The rift between José Ermirio and Antônio Ermírio was underlined by the scandal that brought down the president of Brazil, Fernando Collor de Mello. Reportedly on José's orders and over Antônio's objections, Votorantim contributed $300,000 to a slush fund that enriched Collor and his associates. Many other large Brazilian business enterprises also paid the presi-dent's operatives to secure contracts or other favors. The exposure of these payoffs eventually forced Collor to resign his office at the end of 1992.

Only small stakes in Votorantim's cement and paper holdings were in public hands, but in 1997 the group, for the first time, solicited the world capital markets by selling $400-million worth of bonds. Votorantim entered a consortium that sought to acquire Companhia Vale do Rio Doce (CVRD), Brazil's largest mining company, but was outbid by the giant privatized steel manufacturer Companhia Siderúrgica Nacional (CSN). However, it formed with two partners, VBC Energia, an electricity-generating joint venture, and purchased controlling shares in two electricity distributors based in the industrialized south of Brazil.

As of 1999, Votarantim enterprises ranked first in nickel, zinc, and cement production in Brazil. The group was third in aluminum and fourth in pulp and paper production (although first in paper sales). It was also third in orange-juice production. With its partners Banco Bradesco S.A. and the construction firm Construçoes e Comércio Camargo Corrêa S.A., it was the nation's second-largest distributor of electricity. Votarantim's $3.6 billion in revenue came from: cement, 36 percent; metallurgy, 29 percent; pulp and paper, 21 percent; agroindustry and miscellaneous, 5 percent each; and chemicals, 4 percent. Despite its size, the group was much leaner in personnel than in the past; its 22,000 employees were only about a third of its labor force at the 1980s peak.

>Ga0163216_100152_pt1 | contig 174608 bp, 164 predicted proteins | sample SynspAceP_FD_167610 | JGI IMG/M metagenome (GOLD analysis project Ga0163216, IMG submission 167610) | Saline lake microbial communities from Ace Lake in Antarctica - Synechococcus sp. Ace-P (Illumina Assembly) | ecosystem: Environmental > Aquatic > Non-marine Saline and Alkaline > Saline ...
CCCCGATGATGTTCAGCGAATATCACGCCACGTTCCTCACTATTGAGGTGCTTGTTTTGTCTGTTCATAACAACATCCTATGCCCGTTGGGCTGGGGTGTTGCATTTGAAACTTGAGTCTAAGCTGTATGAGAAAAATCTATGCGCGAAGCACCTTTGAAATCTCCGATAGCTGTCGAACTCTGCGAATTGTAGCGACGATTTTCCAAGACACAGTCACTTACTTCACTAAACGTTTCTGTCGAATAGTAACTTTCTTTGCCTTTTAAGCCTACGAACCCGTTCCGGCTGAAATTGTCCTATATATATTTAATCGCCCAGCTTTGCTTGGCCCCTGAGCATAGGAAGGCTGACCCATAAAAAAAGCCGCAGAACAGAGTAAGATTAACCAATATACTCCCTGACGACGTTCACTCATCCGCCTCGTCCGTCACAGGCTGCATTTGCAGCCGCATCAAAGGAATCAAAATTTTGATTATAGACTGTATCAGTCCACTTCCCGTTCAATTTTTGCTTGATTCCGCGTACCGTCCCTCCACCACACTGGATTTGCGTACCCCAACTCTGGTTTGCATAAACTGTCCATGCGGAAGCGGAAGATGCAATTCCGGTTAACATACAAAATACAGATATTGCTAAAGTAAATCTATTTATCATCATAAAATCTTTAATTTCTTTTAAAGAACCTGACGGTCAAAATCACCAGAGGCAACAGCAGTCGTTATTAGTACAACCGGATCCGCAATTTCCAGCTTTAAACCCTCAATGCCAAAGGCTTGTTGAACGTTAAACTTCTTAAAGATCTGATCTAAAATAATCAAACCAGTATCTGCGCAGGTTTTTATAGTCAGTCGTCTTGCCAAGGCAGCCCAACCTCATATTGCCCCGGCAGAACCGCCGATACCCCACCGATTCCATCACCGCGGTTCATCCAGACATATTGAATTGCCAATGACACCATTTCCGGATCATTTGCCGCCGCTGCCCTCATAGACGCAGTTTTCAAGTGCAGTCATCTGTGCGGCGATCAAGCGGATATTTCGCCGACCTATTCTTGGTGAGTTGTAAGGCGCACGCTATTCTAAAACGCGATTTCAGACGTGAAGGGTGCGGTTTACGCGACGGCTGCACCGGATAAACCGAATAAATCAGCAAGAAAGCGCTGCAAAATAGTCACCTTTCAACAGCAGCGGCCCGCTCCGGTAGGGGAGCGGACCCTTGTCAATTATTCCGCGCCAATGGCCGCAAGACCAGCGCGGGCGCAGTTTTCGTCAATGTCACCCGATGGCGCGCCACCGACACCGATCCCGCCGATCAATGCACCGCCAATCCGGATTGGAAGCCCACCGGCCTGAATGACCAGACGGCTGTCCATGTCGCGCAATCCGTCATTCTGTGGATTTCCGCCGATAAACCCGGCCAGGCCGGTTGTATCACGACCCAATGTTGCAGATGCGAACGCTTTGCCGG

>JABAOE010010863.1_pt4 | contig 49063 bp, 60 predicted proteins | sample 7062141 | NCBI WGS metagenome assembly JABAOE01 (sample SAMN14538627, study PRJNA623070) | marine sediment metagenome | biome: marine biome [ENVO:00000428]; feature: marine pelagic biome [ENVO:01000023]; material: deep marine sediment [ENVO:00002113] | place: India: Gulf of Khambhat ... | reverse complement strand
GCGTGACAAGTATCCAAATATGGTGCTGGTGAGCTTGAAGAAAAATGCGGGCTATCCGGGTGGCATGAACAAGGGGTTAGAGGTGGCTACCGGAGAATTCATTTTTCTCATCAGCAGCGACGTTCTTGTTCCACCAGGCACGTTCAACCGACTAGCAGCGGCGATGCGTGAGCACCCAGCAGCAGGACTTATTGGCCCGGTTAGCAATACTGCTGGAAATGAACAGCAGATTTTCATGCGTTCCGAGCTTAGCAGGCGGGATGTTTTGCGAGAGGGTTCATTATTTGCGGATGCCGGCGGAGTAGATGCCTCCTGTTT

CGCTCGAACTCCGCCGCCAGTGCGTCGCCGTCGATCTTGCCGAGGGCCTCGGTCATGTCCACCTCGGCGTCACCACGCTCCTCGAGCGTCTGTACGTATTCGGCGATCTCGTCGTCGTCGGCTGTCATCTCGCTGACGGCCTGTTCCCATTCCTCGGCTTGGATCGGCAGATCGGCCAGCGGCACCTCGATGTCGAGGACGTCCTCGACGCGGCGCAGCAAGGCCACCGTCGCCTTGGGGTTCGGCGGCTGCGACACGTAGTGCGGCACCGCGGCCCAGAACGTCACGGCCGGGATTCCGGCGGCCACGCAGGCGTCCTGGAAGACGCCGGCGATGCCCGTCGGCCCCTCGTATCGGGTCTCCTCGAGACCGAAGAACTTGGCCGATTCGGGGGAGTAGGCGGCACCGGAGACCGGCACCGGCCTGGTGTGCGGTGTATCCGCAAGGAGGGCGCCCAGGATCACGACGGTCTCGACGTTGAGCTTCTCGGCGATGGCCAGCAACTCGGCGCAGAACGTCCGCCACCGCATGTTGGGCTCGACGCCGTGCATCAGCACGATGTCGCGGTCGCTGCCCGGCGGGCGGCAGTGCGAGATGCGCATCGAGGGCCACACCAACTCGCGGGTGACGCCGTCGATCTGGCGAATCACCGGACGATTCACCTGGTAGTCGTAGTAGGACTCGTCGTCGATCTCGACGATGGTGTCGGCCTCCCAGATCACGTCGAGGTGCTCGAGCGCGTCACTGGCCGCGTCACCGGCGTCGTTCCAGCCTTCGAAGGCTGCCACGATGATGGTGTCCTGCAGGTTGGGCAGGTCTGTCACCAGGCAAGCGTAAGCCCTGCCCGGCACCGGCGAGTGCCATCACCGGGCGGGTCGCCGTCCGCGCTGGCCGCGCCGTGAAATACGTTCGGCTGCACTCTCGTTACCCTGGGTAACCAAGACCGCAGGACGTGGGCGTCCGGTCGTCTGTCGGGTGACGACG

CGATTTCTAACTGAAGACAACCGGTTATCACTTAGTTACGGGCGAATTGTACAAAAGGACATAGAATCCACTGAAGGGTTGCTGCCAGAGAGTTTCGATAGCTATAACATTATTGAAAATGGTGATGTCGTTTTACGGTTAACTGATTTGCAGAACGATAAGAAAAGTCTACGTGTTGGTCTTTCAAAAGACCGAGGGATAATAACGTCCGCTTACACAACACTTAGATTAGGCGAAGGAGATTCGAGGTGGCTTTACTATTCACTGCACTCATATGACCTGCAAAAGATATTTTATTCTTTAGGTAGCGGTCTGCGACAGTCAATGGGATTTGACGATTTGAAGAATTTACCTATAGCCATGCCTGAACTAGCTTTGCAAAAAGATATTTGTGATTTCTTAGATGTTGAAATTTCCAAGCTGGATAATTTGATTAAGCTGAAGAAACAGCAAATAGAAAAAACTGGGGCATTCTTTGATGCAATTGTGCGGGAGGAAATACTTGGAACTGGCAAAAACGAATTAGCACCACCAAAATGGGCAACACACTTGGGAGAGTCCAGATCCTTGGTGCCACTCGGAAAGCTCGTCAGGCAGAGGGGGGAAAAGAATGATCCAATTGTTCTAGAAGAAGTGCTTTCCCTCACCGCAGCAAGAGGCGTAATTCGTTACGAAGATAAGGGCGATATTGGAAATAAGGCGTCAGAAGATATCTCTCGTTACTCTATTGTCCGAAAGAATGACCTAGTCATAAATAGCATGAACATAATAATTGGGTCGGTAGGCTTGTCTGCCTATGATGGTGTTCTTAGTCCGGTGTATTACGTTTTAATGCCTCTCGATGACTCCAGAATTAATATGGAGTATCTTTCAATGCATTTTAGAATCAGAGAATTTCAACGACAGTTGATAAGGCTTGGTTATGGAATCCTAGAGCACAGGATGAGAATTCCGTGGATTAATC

New Century, New Administration

A new company, Votorantim Venture Capital (VVC), was organized in 1999. The purpose was to form alliances with entrepreneurs and other groups and inject new technologies in traditional businesses with the aim of increasing their value. Another purpose was to create electronic portals for the group. Other areas of interest included biotechnology, bioinformation, biodiversity, and data-center and call-center services. Alellyx engaged in genetic research intended to raise the yield of the group's oranges, sugarcane, and eucalyptus trees. Scyla worked on developing information-technology services and software. OptiGlobe provided data-center services for Latin American businesses seeking to outsource their information-technology needs. Some $300 million was earmarked for VVC over five years, and a biotechnology cluster took shape in Techno Park, a high-technology center about 60 miles from Sao Paulo. Renamed Votorantim Novos Negócios (VNN), this enterprise consisted in 2004 of eight companies with BRL 400 million (about $137 million) in annual sales, but was not yet profitable.